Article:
Writing a first book is like learning to ice skate.
You look at other people doing it, with ease, floating around. It looks fun. It looks easy.
So you put on your skates, pull yourself up to standing, and take a run at the ice.
You last for about 3 straight seconds before you faceplant violently on the ice, tearing it up with your mostly-broken teeth, your face at this point more porridge than anything else, a trail of gravel and blood behind you.
You roll over on your side, and with a mix of bodily energy and shame you crawl away.
It wasn’t as easy as you thought. You hate yourself, you can’t do anything you say, and you assume everyone else hates you as well.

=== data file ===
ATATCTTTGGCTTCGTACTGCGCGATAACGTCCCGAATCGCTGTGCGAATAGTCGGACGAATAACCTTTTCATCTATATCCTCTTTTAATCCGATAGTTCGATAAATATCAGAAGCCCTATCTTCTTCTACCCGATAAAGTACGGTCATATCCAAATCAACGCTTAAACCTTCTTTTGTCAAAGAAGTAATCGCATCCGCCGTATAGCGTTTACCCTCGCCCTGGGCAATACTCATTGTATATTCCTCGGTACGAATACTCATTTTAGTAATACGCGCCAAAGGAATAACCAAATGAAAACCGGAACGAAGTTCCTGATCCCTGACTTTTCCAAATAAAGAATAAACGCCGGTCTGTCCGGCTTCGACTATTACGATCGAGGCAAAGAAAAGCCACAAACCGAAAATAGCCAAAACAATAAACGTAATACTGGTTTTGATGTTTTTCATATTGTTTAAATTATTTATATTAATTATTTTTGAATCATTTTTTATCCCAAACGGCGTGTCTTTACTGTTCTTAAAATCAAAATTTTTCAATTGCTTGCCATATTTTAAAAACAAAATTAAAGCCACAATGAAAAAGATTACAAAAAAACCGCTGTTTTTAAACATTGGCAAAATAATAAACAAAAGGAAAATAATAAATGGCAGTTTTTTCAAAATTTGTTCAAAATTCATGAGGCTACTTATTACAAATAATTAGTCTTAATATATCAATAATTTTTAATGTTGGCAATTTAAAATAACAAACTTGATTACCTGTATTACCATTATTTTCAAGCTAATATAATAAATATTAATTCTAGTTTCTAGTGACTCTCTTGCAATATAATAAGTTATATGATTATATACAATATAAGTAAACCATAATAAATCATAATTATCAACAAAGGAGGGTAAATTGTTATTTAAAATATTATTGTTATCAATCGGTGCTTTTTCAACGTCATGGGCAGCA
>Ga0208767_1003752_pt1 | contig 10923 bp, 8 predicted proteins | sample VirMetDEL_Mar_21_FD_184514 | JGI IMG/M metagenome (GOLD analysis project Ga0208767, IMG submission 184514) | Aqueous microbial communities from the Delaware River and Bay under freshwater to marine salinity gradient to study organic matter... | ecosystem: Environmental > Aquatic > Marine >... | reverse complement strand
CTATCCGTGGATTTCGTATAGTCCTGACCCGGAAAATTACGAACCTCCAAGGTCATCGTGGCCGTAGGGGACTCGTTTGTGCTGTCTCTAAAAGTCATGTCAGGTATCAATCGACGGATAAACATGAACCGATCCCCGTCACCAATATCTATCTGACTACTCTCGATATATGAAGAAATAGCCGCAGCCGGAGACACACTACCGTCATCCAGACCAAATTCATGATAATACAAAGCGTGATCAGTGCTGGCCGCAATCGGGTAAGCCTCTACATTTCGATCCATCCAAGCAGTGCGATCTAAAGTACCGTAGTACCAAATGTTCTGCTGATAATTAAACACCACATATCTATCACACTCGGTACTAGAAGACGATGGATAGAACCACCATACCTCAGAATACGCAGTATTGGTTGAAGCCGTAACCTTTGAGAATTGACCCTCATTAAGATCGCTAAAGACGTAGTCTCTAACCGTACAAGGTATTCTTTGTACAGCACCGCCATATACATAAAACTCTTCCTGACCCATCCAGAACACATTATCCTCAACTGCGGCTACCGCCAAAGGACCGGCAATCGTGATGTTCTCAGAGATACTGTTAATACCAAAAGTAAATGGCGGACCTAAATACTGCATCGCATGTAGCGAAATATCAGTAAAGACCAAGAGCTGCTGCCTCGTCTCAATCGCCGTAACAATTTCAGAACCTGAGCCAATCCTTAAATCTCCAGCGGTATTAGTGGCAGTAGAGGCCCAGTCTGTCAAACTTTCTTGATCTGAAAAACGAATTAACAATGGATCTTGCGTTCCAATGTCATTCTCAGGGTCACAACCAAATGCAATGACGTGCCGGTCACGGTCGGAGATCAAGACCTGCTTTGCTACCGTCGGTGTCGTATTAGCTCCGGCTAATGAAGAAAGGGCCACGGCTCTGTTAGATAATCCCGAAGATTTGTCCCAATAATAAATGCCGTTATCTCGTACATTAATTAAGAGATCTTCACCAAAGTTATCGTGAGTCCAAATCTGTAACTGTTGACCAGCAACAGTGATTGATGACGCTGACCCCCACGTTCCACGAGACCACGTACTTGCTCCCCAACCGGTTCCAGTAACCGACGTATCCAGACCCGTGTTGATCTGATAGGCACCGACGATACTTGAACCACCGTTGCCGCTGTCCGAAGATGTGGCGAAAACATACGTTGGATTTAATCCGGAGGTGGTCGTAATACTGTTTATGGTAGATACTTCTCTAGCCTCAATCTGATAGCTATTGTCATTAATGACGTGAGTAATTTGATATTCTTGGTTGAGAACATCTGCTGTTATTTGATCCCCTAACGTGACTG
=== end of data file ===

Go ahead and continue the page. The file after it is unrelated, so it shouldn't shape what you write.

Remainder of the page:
Then you realize no one laughed at you for making an effort–maybe it looked funny when you fell–but hell, you didn’t even know how to ice skate. That’s an A+ for effort, and at least a B+ for plunging yourself into something that’s incredibly difficult and incredibly scary.
By the time you write your second book, you’ve already done a few rounds on the ice. Yeah, you wobble a bit, but you remain standing. You’re not doing triple-backward-sommersaults, like some of the others, no, but you’re managing. And we’re proud of you. You’re doing well, you’re getting there, and it shows.
This has been my experience with writing a second book – I look back at my first one and cringe, hard, thinking of what I thought, knew, and did. Had I seen myself the same then as I do now, I would never in my wildest dreams have been able to make it as far as I have, which admittedly isn’t very. I’m glad I was unknowing, but it makes me look toward the future with a shameful, cringey outlook.
This has been a weird metaphor, mostly because I never managed to learn to ice skate. I fell and never dared going back out.
Dare to go back out.